Masochistic Perceptions, Trials and Truths

These are my cyberfied cerebral synapses ricocheting off reality as I perceive it: thoughts, opinions, passions, rants, art and poetry...

Sunday, November 05, 2006

Dust In the Wind


We hold such inflated and subjective views on the value of human life. In the mere seconds that these first words have been written, multitudes of people have died and been born. In spite of this, we soldier on, invincible, until death affects our lives directly. This spawns our thoughts of purpose and raison d’etre – of some consequence of being greater than the material world. No matter our religious faith – a direct result of this manner of thinking – we are oblivious to the death all around us, whether it is animals being slaughtered for food or a mouse with its tiny neck snapped inside of a trap’s jaws; keeping record only of those of our own kind killed. News reports the deaths of humans elsewhere as a statistic, up close as an in-depth story on the local news station with a name and bit of how one group of individuals may have been impacted by the event. It’s not until death touches our lives directly or threatens to be imminent that we truly begin to look at the big picture and find value in what’s to become.

Are we really of any consequence in this world? I am speaking of the larger picture. Certainly, while alive, we affect others and experience our own sensationalised perception of life. Long after our lives have ended, our works may continue to live on, making one possibly argue that our life does have meaning. This is true, so long as other life continues. If an asteroid were to impact our tiny blue planet, killing everything upon it, our legacy would no longer offer its fruits. As I believe religion to have been contrived to create order and control us with the necessary laws to exist as societies, there is, in my mind, nothing beyond the ashes we will all one day become. Likewise, though things will be different with each of our passing, things will still carry on. For example, in spite of the genocides carried out throughout history, we still live our day to day lives, hopefully wiser to those who might run rampant with usurped power and fear mongering.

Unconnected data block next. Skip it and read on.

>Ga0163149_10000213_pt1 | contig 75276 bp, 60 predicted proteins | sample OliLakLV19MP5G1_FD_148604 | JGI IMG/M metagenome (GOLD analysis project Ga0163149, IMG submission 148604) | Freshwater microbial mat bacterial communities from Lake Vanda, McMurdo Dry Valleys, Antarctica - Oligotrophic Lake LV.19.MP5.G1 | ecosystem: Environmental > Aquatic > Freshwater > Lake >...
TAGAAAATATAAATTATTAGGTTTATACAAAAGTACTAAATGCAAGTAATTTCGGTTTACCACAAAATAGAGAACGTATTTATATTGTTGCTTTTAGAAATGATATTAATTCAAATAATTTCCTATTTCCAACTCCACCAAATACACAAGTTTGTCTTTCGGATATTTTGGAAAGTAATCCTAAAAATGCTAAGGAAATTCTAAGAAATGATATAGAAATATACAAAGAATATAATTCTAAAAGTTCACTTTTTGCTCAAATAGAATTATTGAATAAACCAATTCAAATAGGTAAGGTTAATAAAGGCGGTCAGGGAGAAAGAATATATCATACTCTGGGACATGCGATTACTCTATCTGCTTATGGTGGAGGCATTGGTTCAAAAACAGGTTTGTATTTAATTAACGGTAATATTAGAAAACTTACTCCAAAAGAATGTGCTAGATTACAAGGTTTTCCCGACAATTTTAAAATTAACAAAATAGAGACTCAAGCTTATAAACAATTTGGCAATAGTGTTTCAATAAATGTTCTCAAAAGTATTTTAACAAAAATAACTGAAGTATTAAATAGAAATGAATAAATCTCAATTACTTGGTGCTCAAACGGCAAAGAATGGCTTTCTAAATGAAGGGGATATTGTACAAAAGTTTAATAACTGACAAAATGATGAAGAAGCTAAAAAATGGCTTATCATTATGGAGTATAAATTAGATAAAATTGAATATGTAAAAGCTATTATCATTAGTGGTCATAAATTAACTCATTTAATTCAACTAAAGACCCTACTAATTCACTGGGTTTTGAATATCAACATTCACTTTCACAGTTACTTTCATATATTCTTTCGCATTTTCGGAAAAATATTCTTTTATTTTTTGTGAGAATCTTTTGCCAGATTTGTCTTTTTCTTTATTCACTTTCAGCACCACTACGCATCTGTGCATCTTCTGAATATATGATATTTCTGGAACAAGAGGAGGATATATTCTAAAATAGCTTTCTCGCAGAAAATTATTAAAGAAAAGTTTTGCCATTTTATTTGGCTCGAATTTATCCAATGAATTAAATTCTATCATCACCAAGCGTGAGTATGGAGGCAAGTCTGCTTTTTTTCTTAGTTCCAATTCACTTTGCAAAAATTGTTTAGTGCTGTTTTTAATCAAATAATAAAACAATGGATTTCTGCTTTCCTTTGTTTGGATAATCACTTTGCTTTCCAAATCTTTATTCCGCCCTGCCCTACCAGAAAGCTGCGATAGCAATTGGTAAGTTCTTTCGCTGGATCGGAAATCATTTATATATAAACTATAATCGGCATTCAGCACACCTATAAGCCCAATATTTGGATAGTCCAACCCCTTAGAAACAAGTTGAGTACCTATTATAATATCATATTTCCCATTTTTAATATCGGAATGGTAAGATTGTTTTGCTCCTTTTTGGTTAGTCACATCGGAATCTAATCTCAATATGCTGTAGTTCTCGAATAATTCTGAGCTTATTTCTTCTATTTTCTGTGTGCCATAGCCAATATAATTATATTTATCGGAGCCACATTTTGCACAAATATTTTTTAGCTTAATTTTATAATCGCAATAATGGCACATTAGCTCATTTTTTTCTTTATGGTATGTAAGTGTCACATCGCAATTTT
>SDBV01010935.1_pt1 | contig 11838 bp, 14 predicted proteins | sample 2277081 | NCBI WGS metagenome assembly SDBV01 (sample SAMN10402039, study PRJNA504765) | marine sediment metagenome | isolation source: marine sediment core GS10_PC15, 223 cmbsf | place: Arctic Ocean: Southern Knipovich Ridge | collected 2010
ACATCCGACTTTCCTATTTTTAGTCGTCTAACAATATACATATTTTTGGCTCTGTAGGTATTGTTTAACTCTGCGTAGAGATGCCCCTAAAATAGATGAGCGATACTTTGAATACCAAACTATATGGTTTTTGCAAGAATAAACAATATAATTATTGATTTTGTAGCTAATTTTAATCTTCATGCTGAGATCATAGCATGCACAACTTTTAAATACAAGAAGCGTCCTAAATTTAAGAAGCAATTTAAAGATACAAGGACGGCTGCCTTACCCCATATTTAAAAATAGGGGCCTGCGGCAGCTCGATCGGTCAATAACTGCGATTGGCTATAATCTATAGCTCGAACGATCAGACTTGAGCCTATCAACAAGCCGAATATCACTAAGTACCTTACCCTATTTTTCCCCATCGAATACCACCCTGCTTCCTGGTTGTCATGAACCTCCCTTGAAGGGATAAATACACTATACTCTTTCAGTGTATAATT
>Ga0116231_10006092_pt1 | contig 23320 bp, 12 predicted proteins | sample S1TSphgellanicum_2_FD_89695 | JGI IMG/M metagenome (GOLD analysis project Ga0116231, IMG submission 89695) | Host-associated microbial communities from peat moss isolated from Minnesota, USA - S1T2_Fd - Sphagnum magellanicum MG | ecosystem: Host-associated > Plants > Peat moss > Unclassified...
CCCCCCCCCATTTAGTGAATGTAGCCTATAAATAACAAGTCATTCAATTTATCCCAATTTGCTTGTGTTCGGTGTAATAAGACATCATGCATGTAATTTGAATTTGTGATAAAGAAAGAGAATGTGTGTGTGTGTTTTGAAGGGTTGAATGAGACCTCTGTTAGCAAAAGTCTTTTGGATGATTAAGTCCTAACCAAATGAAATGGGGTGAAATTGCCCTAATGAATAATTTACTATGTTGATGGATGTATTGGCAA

I believe we delude ourselves with importance. Life ends and that’s natures way of showing that we are expendable; each of us turning to dust in our graves being no different that the leaves of each Autumn composing in the earth. We too carry on in the ecosystem –this is our only true afterlife, just as all things rot and thus make food for new things to grow. Sadly, religions, save the Wicca’s and other Pagans, have taken us away from this, placing us on top of and outside the food chain as the earth’s keeper, created in the image of a god. Surely any species capable of conceiving the abstract notion of G(g)od would paint themselves as being the closest living thing to that particular deities form (okay, the Hindus have a spin on this idea). I think, for many, to feel that our life really has little meaning would be traumatic, possibly even being drawn to suicide. For me, it is a relief. It is a relief to accept that I am simply an organic part of the big picture whose existence may experience the beauty and wonder that is our world and be comforted that an end to my life will, as memories die, become a form of nothingness and thus have sought a paradise free of pain and suffering. Sounds a bit like a Christian’s view of Heaven. Likewise, I will not feel the necessity to cling to my last breath if terminally ill. Life is about pleasurable stimulus, enriching who you are and contribution positively to the harmony of those around you. One does not wish to live in suffering, and therefore should not perpetuate such suffering on others. Material possessions mean nothing – our brief time should be one of passions pursued, music, art, literature, family, friends and seeking peace and enjoyment through the natural world by doing our darnedest to integrate with it. Fight injustice and for the environment, but accept that we are all to be dust one day, thus ending all well. In doing so, we will all find inner peace.

1 Comments:

  • At 11:30 PM , Anonymous Anonymous said...

    You use religion too quickly and cite a Christian view of heaven, as if you have a folk tale in mind. It takes longer than we have to say "religion" and explain it. I know that I do not really know, but the experience of faith trumps all the doctrine now, after a study of myriad religions and sects in each. Christians can be embarrassed or pruod to have more divergence in a system of belief. I'm still saying there is an experience of Living God with personality and designing intelligence, "the circumference... is nowhere and the center is everywhere", that my life is not locked into "myself" because of active intervention from within-without who is, was will be. The various churches have an outer shell. Inside each are people. The best people in them and the worst, are hard to distinguish from religious atheists, silent buddhists, average muslims, ordinary Jews, some unconcerned wiccans. Thereupon you say we pursue dreams and comfort others in death and sorrow with more than empty promises. You do that, as you have so often, and it is Islam, Christ's example followed, a Mosaic of truth and, keep living; you are beautiful. Meant to be, but accident is impossible. Maybe. anon/nodroggout, sometimes up here at nodrogmiehrots.livejournal.com

     

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